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freud personality

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Introduction

Evaluate how useful Freud's psychoanalytic theory is to understand personality The aim of this essay is to understand how useful Freud's theory to understand personality is. This shall be achieved by firstly understanding the structural components of personality namely psychic energy, structure of the human brain, systems of personality and defence mechanisms against anxiety. Secondly the application of these components in Freud's psychosexual development theory will be analysed. Personality is the set of psychological traits and mechanisms within the individual that are organized and relatively enduring and that influence his or her interactions with, and adaptations to, the intrapsychic, physical, and social environments. (Larsen & Buss, 2005) The starting point of Freud's psychoanalytic theory is that psychic energy is the motivation factor of all human activity. It follows the principle of law of conservation of energy. The psychic energy people possess remains constant and redirection of this energy causes personality change. Psychic energy arose from strong innate forces known as instincts. Freud's classified instincts broadly in two categories: sexual and self preservation. He later then modified it into life and death instinct which were known as libido and thanatos respectively. Libido was a broad term for any life-sustaining, pleasure gaining activity. ...read more.

Middle

The superego imposes the ethics and causes guilt when the id wants to conduct actions on the basis of its immoral impulses. The later two are internal conflicts and objective anxiety is an external conflict. (Campbell & Hall, 1998) The anxiety caused is to be defended by the ego, which is done by using several defence mechanisms. The most fundamental of all defences is repression. When stressful unconscious thoughts wish to enter the id the ego tries to find substitute acceptable actions and represses the unacceptable thoughts back into unconscious. The next defence is suppression in which the person tries to ignore, not think about thoughts that cause anxiety. Efforts are made to keep such anxiety provoking thoughts in preconscious. In denial defence the person decides not to perceive the stressful thought. In displacement mechanism the thoughts that cause stress are experienced but the energy release is done in a direction different from the original. This is done since the original direction is not available and in most cases it will help relieve it. In sublimation the emotion is taken out but in a constructive way which does well and is accepted by society. Regression copes with painful emotions by temporarily moving from a mature attitude to an immature attitude. ...read more.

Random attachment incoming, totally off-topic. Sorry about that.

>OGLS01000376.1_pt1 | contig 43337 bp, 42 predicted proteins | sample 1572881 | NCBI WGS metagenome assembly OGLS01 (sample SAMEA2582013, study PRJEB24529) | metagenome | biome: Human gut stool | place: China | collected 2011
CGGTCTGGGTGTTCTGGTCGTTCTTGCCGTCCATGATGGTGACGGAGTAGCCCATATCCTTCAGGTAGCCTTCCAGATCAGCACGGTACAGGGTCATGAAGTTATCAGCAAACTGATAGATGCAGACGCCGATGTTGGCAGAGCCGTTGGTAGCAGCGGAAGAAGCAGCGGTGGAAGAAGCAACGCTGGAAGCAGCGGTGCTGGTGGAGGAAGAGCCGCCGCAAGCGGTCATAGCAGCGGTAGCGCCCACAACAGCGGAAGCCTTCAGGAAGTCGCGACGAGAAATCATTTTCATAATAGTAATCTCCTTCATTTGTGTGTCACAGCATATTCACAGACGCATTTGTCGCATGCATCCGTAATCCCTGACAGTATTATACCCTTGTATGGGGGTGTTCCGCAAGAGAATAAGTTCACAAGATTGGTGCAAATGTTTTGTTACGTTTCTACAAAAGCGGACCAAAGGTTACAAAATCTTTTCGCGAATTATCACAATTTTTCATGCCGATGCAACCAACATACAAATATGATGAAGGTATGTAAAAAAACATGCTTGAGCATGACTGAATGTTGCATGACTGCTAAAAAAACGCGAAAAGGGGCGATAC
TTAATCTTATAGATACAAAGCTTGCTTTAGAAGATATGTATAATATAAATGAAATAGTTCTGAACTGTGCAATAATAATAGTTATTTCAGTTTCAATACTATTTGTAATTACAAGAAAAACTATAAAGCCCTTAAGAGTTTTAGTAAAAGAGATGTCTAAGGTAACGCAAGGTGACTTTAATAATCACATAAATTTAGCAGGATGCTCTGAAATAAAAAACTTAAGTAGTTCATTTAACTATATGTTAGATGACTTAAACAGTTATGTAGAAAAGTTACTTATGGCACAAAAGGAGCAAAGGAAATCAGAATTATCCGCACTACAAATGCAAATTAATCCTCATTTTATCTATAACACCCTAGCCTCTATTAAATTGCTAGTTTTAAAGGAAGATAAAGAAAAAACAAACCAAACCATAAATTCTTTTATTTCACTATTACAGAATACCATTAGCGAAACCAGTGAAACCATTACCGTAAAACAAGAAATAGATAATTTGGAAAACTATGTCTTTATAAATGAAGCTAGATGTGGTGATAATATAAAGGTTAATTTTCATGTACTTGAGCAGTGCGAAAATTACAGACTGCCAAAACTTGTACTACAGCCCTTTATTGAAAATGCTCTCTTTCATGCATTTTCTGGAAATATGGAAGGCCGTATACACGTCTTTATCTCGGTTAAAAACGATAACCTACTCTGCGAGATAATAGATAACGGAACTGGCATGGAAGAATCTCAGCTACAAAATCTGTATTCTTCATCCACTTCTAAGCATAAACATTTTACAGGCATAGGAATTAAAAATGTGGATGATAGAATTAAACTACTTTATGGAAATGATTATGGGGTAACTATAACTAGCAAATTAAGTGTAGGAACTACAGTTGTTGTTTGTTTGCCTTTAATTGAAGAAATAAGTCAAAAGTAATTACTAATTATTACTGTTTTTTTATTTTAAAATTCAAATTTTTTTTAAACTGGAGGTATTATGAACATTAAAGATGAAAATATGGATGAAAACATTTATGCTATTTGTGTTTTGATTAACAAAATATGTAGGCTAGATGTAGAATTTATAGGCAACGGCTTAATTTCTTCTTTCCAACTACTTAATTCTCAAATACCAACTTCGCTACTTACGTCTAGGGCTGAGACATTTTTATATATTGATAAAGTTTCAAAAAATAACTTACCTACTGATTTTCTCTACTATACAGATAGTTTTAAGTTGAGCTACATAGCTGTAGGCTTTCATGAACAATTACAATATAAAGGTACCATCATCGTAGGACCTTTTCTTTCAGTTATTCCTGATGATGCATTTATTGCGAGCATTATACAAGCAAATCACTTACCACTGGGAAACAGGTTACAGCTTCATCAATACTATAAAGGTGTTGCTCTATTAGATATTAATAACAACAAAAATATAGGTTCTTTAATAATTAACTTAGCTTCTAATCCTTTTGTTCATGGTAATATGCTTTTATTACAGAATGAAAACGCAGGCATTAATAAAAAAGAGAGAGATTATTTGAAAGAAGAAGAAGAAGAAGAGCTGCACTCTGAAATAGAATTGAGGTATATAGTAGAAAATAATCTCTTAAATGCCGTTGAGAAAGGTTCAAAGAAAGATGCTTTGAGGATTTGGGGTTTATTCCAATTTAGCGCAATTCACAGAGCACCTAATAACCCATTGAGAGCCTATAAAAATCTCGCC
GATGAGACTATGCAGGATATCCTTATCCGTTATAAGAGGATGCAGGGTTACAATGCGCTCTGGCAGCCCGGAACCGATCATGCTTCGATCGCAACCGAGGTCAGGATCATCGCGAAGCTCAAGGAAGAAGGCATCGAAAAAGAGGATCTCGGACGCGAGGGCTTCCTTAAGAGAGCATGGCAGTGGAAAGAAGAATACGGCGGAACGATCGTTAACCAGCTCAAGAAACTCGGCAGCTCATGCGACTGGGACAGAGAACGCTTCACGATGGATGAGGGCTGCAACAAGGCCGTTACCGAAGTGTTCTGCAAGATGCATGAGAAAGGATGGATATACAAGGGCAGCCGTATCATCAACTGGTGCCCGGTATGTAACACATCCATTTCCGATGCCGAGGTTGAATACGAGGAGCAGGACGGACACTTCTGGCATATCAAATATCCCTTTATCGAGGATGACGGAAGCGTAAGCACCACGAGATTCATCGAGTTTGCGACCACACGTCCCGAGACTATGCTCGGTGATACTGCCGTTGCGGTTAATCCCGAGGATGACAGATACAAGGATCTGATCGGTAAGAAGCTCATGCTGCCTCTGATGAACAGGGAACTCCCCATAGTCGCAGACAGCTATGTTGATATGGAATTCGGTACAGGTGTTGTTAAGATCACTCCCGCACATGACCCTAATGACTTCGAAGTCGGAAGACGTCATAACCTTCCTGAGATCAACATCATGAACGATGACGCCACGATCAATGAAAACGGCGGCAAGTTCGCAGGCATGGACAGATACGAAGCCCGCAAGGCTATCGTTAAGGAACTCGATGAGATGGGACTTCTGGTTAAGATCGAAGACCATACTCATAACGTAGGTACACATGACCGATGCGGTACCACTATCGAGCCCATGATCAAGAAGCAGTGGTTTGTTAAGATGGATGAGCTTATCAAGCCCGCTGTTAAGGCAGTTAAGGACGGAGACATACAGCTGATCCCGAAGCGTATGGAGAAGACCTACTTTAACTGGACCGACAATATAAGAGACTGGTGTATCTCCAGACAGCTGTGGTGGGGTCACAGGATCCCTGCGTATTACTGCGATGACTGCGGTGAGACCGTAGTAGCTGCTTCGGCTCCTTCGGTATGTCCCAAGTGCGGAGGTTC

Conclusion

Heuristic value: Various studies show that though Freud's theory is disagreed by many it has had a major influence on the further development of personality psychology and has made vast contributions to clinical psychology. Testibility: All of Freud's theory cannot be empirically tested and hence it can be stated to be a poor theory. Parsimony: Freud's theory does have many premises but since it covers such a vast area it is impossible to maintain parsimony. Compatibility and integration across domains and levels: Freud unlike most personality psychologists has not been able to achieve these criteria. (Larsen & Buss, 2005) Though Freud's theory does not meet all of the criteria and strict terms it will be graded as a poor theory it has played a major role in psychology. His theory of psychosexual development plays an important role in developmental psychology. The psychotherapy techniques he suggested are still practiced though modified. It can be said that his theory is the most comprehensive personality psychology theory and though it has not been accepted as whole parts of it have been the basis of many other personality theories. The graph of the validity of Freud's theory is ever increasing and hence it can be said that this theory has played a vital role in understanding personality. ...read more.

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